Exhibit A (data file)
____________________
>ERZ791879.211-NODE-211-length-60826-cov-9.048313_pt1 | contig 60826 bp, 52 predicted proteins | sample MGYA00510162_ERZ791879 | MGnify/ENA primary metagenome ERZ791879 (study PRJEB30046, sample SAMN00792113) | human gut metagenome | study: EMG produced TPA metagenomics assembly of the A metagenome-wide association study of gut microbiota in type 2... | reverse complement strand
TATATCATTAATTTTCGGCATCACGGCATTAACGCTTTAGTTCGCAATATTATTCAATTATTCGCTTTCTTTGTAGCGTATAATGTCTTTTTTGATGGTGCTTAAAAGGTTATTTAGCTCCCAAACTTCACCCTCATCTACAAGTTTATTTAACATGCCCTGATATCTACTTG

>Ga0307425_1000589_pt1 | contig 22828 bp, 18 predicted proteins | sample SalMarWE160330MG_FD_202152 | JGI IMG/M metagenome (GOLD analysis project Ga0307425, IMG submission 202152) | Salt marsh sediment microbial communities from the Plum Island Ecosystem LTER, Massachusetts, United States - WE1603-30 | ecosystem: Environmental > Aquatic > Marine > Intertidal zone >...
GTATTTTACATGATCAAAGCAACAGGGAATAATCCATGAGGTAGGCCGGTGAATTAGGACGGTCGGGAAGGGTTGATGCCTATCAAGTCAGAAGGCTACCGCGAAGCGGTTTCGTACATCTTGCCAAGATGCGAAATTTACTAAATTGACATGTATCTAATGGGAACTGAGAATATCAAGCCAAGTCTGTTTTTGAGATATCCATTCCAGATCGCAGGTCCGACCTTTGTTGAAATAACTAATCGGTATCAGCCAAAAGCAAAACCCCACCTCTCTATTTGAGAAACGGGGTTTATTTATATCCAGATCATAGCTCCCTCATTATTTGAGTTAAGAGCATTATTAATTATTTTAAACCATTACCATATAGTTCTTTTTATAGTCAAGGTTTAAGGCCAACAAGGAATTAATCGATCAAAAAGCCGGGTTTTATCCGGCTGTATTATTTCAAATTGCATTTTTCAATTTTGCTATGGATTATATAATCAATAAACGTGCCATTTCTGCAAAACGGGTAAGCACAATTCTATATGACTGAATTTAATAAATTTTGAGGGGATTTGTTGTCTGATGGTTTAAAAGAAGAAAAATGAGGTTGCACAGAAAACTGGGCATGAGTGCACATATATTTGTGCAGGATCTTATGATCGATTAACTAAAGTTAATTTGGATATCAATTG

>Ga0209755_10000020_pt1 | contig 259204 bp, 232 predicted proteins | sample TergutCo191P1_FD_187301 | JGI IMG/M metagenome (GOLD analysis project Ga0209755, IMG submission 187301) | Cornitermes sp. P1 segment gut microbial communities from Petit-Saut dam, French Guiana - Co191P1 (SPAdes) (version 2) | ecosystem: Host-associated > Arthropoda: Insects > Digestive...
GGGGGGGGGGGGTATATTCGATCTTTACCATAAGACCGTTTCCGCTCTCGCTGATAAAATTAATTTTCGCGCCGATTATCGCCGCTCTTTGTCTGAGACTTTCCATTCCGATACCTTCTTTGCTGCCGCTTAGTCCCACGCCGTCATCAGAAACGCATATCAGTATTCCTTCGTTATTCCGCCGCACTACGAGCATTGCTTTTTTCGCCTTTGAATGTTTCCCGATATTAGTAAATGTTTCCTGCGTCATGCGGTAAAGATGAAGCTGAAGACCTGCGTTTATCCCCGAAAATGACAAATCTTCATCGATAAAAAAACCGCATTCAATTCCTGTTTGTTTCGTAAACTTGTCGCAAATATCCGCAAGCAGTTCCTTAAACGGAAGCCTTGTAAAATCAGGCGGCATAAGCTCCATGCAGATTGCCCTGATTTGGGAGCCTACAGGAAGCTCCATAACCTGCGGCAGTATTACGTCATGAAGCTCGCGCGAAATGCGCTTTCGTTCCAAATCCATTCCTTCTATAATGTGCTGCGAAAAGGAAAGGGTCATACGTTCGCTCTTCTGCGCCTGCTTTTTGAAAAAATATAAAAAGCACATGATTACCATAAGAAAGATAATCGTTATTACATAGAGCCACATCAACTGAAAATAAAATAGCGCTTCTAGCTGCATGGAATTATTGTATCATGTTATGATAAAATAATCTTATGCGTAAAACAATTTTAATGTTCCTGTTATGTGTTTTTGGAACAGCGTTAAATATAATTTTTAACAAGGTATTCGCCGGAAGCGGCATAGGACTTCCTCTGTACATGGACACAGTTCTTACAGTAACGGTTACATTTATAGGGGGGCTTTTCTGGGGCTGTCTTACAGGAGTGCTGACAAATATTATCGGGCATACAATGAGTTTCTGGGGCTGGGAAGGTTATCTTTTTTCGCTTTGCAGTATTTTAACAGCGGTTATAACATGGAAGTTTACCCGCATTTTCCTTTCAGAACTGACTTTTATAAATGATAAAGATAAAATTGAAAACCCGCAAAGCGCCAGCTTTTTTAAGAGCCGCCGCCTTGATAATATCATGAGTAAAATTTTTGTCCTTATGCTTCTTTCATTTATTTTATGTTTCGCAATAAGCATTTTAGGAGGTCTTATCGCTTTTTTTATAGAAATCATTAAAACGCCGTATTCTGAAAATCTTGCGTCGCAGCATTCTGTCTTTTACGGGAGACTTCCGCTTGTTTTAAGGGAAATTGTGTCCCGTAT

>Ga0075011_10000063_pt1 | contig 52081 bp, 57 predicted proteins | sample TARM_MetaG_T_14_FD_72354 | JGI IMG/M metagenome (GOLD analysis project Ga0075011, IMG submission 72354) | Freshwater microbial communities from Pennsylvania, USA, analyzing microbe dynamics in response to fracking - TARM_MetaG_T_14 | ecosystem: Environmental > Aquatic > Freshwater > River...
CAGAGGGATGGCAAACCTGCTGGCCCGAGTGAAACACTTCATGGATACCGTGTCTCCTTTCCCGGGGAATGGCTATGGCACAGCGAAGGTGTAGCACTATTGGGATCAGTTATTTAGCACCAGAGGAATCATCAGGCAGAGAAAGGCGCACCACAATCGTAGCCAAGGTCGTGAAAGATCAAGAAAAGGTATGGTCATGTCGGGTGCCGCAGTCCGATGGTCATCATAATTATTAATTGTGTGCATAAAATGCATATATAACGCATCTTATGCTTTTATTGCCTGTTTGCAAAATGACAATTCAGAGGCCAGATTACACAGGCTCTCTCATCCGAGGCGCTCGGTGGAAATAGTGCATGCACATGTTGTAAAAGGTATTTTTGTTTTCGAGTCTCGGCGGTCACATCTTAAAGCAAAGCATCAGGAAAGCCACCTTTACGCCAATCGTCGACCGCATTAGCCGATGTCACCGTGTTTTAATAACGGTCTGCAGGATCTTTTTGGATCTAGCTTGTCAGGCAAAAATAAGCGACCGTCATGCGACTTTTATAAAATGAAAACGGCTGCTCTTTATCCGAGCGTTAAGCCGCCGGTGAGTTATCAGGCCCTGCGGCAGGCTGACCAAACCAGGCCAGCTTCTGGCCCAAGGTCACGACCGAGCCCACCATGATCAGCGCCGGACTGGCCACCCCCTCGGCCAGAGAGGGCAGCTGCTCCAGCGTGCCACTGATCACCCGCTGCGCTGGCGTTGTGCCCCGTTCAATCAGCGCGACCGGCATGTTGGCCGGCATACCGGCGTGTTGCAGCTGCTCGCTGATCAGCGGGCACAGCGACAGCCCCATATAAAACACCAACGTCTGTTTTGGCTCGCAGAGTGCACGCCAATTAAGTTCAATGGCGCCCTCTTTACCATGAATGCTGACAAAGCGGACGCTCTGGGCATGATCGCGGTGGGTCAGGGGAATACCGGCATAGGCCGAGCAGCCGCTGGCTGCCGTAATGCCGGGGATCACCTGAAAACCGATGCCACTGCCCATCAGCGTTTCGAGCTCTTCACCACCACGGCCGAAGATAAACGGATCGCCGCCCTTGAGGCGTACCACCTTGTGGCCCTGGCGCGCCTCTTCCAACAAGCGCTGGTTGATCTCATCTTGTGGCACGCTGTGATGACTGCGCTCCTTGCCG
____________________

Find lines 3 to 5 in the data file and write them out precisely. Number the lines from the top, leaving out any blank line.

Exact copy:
>Ga0307425_1000589_pt1 | contig 22828 bp, 18 predicted proteins | sample SalMarWE160330MG_FD_202152 | JGI IMG/M metagenome (GOLD analysis project Ga0307425, IMG submission 202152) | Salt marsh sediment microbial communities from the Plum Island Ecosystem LTER, Massachusetts, United States - WE1603-30 | ecosystem: Environmental > Aquatic > Marine > Intertidal zone >...
GTATTTTACATGATCAAAGCAACAGGGAATAATCCATGAGGTAGGCCGGTGAATTAGGACGGTCGGGAAGGGTTGATGCCTATCAAGTCAGAAGGCTACCGCGAAGCGGTTTCGTACATCTTGCCAAGATGCGAAATTTACTAAATTGACATGTATCTAATGGGAACTGAGAATATCAAGCCAAGTCTGTTTTTGAGATATCCATTCCAGATCGCAGGTCCGACCTTTGTTGAAATAACTAATCGGTATCAGCCAAAAGCAAAACCCCACCTCTCTATTTGAGAAACGGGGTTTATTTATATCCAGATCATAGCTCCCTCATTATTTGAGTTAAGAGCATTATTAATTATTTTAAACCATTACCATATAGTTCTTTTTATAGTCAAGGTTTAAGGCCAACAAGGAATTAATCGATCAAAAAGCCGGGTTTTATCCGGCTGTATTATTTCAAATTGCATTTTTCAATTTTGCTATGGATTATATAATCAATAAACGTGCCATTTCTGCAAAACGGGTAAGCACAATTCTATATGACTGAATTTAATAAATTTTGAGGGGATTTGTTGTCTGATGGTTTAAAAGAAGAAAAATGAGGTTGCACAGAAAACTGGGCATGAGTGCACATATATTTGTGCAGGATCTTATGATCGATTAACTAAAGTTAATTTGGATATCAATTG

>Ga0209755_10000020_pt1 | contig 259204 bp, 232 predicted proteins | sample TergutCo191P1_FD_187301 | JGI IMG/M metagenome (GOLD analysis project Ga0209755, IMG submission 187301) | Cornitermes sp. P1 segment gut microbial communities from Petit-Saut dam, French Guiana - Co191P1 (SPAdes) (version 2) | ecosystem: Host-associated > Arthropoda: Insects > Digestive...